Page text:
NEW YORK (CBSNewYork) – Psychedelic mushrooms are a banned substance, and are legally in the same category as some of the most dangerous drugs.
But as CBS2’s Kristine Johnson reported, they’re making a comeback under the supervision of doctors who are giving patients the “magic mushroom medicine.”
The ’60s counterculture decade was an era of rebellion and experimentation with drugs– including psychedelics. But now, doctors want to bring them back.
“I think that this is a unique kind of medicine,” Eddie Marritz said.
Marritz suffered from depression after he was diagnosed with a rare and deadly form of cancer.
“The bottom really dropped, for me, out of my life,” he said.
In a trial at New York University, doctors gave Marritz and 31 other cancer patients psilocybin, the active ingredient in psychedelic mushrooms, to see if it could ease their depression after one-time use.
“I thought, if this could help me come to terms with what my life is now, then I want to try it,” Marritz said.
Marritz spent six hours under its influence in a special treatment room.
“It took a while for it to begin, and then it was like… I don’t know how to put it… you go beyond time, you go beyond space and time,” he said.
Marritz said afterward, his depression lifted.
“I believe that this is a breakthrough study,” Dr. Jeffrey Guss said.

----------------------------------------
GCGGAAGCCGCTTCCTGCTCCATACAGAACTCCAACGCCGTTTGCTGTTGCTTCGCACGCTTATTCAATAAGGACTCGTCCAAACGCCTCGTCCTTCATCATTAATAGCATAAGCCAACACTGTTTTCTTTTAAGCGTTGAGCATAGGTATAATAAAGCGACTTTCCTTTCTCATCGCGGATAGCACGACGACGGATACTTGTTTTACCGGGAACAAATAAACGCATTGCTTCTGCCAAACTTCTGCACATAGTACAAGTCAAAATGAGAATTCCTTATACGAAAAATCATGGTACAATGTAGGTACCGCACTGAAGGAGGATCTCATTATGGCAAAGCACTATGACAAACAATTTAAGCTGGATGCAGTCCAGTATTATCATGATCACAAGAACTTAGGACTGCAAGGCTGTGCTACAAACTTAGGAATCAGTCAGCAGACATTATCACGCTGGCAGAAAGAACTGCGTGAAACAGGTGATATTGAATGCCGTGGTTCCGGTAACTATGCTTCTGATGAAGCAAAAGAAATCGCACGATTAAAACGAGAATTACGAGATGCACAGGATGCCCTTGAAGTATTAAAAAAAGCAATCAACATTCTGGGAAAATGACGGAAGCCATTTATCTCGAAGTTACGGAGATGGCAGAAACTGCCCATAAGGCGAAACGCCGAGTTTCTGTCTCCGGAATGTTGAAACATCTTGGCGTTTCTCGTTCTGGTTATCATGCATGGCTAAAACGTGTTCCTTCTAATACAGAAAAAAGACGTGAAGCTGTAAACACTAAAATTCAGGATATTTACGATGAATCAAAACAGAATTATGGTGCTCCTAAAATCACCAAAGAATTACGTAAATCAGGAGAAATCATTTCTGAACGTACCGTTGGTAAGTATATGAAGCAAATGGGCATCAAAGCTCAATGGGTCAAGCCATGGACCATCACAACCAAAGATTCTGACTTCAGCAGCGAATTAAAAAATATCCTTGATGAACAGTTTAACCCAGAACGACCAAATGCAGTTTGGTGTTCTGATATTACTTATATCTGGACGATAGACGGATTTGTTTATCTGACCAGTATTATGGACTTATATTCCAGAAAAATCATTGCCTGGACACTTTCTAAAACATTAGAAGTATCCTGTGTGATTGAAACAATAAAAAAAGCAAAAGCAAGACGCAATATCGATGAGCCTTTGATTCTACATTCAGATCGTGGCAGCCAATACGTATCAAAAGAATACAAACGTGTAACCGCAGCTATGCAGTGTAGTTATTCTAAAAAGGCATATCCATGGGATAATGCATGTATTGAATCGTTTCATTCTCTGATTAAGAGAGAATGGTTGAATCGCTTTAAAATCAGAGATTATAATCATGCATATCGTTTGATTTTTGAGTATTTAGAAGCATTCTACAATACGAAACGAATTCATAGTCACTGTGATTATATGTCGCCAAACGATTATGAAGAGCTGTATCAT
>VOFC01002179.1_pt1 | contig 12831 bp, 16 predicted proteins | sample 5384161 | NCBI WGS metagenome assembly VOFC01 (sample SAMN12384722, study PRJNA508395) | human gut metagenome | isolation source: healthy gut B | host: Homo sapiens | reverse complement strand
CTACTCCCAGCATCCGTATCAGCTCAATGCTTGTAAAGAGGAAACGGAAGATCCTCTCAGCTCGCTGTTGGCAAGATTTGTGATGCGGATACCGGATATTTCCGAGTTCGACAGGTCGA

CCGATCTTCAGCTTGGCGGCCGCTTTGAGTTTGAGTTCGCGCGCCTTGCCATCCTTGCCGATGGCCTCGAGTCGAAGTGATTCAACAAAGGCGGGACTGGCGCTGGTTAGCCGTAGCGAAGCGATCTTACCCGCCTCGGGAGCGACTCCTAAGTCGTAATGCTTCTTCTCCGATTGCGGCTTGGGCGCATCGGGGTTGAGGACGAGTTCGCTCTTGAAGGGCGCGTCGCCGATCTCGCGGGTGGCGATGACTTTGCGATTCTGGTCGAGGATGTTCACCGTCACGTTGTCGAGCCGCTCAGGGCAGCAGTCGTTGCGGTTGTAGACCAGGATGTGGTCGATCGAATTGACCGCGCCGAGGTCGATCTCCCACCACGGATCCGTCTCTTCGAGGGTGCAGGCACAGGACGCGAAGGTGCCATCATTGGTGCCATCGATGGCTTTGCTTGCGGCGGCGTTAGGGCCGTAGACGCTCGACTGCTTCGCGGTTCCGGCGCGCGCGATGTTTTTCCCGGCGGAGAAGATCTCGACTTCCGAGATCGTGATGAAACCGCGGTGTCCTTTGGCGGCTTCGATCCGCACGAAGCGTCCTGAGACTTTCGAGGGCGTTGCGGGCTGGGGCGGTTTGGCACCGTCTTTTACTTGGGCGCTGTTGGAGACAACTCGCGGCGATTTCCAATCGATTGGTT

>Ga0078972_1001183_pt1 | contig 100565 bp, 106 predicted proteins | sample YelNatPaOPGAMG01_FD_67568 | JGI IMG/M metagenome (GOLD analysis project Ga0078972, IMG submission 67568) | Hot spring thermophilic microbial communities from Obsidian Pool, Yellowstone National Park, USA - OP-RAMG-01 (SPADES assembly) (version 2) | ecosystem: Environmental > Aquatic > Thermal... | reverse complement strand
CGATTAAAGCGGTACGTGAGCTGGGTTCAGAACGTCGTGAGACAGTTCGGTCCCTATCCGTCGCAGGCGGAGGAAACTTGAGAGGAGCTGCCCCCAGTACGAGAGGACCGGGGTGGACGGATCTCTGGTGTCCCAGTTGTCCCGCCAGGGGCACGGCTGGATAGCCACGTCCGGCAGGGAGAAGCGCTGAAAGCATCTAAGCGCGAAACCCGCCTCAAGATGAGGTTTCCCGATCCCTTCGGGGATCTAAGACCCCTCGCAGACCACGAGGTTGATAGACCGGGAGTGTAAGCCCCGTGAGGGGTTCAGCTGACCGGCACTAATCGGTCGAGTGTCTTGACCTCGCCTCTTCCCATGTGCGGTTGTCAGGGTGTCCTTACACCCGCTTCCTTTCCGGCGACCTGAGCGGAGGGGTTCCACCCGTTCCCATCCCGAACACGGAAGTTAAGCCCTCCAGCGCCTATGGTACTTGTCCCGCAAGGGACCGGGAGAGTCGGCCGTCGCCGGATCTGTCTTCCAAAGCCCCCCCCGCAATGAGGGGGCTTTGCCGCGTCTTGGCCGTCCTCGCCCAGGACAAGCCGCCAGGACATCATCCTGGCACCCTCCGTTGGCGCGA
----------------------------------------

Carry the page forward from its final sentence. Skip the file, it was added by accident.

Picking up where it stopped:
Guss, one of the study’s directors, said the outcomes were stunning; like Marritz, two thirds of patients had positive and long-lasting results.
“There’s a reduction in anxiety and depression and an improvement in quality of life and a reduction fear of death,” Guss said.
In the 1960s, researchers experimented with psychedelics to treat some psychological conditions, but problems led to the drug being banned. Guss said things are different now.
“There were a lot of mistakes made by leaders and users in the ’60s and we’ve learned from those mistakes,” he said.
Still, Dr. Herbert Kleber, an expert on drug policy, warns that there are concerns.
“It’s a drug, and it needs to be given under appropriate circumstances. Otherwise, it can be a dangerous element,” he said.
More than year after the study, Marritz said his cancer is in remission and he still feels the drug’s positive effects.
“I can only describe it to you as elevating, that’s how I’m going to put it,” he said. “It’s gratitude for being alive, that’s what it is.”
Researchers are now collecting data on the study that they hope to publish in about six months. Next, they will look at whether psychedelics can treat alcohol addiction.